Rossier, O. et al. Integrins beta1 and beta3 exhibit distinct dynamic nanoscale organizations inside focal adhesions. Nat. Cell Biol. 14, 1057–1067 (2012).

  42. 42.

    Campbell, I. D. & Humphries, M. J. Integrin structure, activation, and interactions. Cold Spring Harb. Perspect. Biol. 3, 3 (2011).

  43. 43.

    Yu, C. H., Law, J. B., Suryana, M., Low, H. Y. & Sheetz, M. P. Early integrin binding to Arg-Gly-Asp peptide activates actin polymerization and contractile movement that stimulates outward translocation. Proc. Natl Acad. Sci. USA 108, 20585–20590 (2011).

  44. 44.

    Schreiner, C. L. et al. Isolation and characterization of Chinese hamster ovary cell variants deficient in the expression of fibronectin receptor. J. Cell Biol. 109, 3157–3167 (1989).

  45. 45.

    Liu, Y. et al. Nanoparticle tension probes patterned at the nanoscale: impact of integrin clustering on force transmission. Nano Lett. 14, 5539–5546 (2014).

  46. 46.

    Legate, K. R. & Fassler, R. Mechanisms that regulate adaptor binding to beta-integrin cytoplasmic tails. J. Cell Sci. 122(2), 187–198 (2009).

  47. 47.

    Kuo, J. C., Han, X., Hsiao, C. T., Yates, J. R. 3rd & Waterman, C. M. Analysis of the myosin-II-responsive focal adhesion proteome reveals a role for beta-Pix in negative regulation of focal adhesion maturation. Nat. Cell Biol. 13, 383–393 (2011).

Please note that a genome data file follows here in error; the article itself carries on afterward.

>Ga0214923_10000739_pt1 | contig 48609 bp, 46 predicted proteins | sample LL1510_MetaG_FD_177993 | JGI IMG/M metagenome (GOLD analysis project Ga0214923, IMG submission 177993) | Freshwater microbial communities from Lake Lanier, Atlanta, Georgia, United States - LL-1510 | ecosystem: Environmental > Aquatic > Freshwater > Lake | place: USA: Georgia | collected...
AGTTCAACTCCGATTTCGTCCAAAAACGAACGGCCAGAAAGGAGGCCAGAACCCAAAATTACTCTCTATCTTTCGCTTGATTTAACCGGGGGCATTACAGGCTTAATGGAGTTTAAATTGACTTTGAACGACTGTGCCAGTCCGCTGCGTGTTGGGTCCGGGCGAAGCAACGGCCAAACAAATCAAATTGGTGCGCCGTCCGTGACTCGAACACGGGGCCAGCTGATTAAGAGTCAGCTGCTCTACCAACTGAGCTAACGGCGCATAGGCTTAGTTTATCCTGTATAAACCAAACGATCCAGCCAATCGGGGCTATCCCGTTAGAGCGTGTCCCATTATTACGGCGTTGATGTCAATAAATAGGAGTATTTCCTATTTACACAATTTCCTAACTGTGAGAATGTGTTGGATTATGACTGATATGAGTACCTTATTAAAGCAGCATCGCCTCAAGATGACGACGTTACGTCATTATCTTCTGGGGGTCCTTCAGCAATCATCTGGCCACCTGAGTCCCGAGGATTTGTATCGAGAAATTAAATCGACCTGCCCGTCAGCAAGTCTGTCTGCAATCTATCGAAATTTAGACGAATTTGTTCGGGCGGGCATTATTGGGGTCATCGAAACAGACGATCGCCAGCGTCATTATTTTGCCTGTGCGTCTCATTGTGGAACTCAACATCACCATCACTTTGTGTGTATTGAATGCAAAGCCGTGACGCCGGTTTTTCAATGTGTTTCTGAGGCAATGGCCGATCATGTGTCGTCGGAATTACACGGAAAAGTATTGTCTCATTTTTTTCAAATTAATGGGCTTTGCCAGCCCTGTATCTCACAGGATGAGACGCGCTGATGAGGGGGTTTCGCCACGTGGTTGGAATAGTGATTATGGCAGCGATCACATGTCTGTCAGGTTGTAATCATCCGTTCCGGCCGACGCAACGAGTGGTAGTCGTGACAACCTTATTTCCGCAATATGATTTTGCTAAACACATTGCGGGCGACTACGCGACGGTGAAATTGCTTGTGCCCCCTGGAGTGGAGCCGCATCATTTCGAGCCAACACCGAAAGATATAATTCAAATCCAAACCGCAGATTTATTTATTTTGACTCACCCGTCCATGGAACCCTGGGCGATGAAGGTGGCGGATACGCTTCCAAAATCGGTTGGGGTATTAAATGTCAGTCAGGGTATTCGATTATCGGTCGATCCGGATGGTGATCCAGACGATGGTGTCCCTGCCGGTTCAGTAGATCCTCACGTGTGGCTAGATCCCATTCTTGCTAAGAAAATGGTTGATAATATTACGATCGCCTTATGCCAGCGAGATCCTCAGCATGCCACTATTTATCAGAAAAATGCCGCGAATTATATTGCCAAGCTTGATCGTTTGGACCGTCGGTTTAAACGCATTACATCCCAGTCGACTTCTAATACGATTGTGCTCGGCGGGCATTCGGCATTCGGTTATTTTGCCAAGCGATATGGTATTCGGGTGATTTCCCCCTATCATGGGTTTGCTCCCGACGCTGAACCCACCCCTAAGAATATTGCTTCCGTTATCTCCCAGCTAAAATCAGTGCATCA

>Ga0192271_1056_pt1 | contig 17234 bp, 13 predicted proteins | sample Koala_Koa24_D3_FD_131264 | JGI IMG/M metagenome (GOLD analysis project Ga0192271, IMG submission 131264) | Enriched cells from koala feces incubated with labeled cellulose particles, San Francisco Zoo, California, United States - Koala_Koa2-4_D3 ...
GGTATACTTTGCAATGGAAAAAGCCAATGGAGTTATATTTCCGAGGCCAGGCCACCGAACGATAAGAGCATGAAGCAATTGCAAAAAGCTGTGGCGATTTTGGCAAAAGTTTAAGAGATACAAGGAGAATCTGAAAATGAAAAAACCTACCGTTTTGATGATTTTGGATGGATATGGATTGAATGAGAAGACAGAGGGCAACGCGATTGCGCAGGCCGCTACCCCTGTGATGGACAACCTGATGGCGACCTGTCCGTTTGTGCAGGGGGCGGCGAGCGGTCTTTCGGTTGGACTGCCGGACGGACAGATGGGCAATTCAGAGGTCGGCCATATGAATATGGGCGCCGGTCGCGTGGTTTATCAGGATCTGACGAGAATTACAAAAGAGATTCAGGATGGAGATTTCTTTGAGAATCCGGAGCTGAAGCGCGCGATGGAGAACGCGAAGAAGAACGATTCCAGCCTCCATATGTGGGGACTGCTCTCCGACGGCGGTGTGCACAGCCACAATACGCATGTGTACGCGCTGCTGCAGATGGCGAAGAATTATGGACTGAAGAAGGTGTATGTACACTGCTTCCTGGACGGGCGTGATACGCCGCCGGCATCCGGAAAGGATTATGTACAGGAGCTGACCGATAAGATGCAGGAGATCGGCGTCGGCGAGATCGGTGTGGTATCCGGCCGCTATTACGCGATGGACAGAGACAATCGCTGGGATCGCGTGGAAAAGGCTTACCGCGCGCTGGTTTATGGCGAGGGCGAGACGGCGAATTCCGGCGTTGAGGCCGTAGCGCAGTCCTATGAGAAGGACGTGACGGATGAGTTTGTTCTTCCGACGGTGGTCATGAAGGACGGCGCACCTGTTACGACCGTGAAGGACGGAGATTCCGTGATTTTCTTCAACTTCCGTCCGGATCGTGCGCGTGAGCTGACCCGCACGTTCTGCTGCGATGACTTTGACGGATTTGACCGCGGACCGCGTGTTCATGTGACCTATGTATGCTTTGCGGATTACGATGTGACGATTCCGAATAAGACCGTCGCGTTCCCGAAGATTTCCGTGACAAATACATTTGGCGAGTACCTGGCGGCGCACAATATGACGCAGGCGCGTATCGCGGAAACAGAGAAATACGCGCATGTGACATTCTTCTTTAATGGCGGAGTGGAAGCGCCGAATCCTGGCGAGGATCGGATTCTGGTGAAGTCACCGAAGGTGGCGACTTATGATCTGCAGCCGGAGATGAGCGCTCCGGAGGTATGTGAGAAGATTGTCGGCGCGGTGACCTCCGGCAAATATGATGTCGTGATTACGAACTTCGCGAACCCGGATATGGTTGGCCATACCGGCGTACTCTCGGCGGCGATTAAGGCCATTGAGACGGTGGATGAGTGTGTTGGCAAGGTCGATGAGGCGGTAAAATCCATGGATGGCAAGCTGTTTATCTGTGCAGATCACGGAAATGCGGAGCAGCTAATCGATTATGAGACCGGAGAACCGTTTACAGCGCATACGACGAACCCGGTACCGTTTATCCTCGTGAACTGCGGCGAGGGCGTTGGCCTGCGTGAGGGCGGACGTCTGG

48. 48.

    Schiller, H. B., Friedel, C. C., Boulegue, C. & Fassler, R. Quantitative proteomics of the integrin adhesome show a myosin II-dependent recruitment of LIM domain proteins. EMBO Rep. 12, 259–266 (2011).

  49. 49.

    Geiger, T. & Zaidel-Bar, R. Opening the floodgates: proteomics and the integrin adhesome. Curr. Opin. Cell Biol. 24, 562–568 (2012).

  50. 50.

    Hu, X. et al. Cooperative vinculin binding to talin mapped by time-resolved super resolution microscopy. Nano Lett. 16, 4062–4068 (2016).

  51. 51.

    Golji, J. & Mofrad, M. R. K. The talin dimer structure orientation is mechanically regulated. Biophys. J. 107, 1802–1809 (2014).

  52. 52.

    Deeg, J. A. et al. Impact of local versus global ligand density on cellular adhesion. Nano Lett. 11, 1469–1476 (2011).

  53. 53.

    Loftus, J. C. et al. A beta 3 integrin mutation abolishes ligand binding and alters divalent cation-dependent conformation. Science 249, 915–918 (1990).

  54. 54.

    Zhang, X. et al. Talin depletion reveals independence of initial cell spreading from integrin activation and traction. Nat. Cell Biol. 10, 1062 (2008).

  55. 55.

    Wu, H. P., Cheng, T. L. & Tseng, W. L. Phosphate-modified TiO2 nanoparticles for selective detection of dopamine, levodopa, adrenaline, and catechol based on fluorescence quenching. Langmuir 23, 7880–7885 (2007).

  56. 56.

    Holzmeister, P. et al. Quantum yield and excitation rate of single molecules close to metallic nanostructures. Nat. Commun. 5, 5356 (2014).

  57. 57.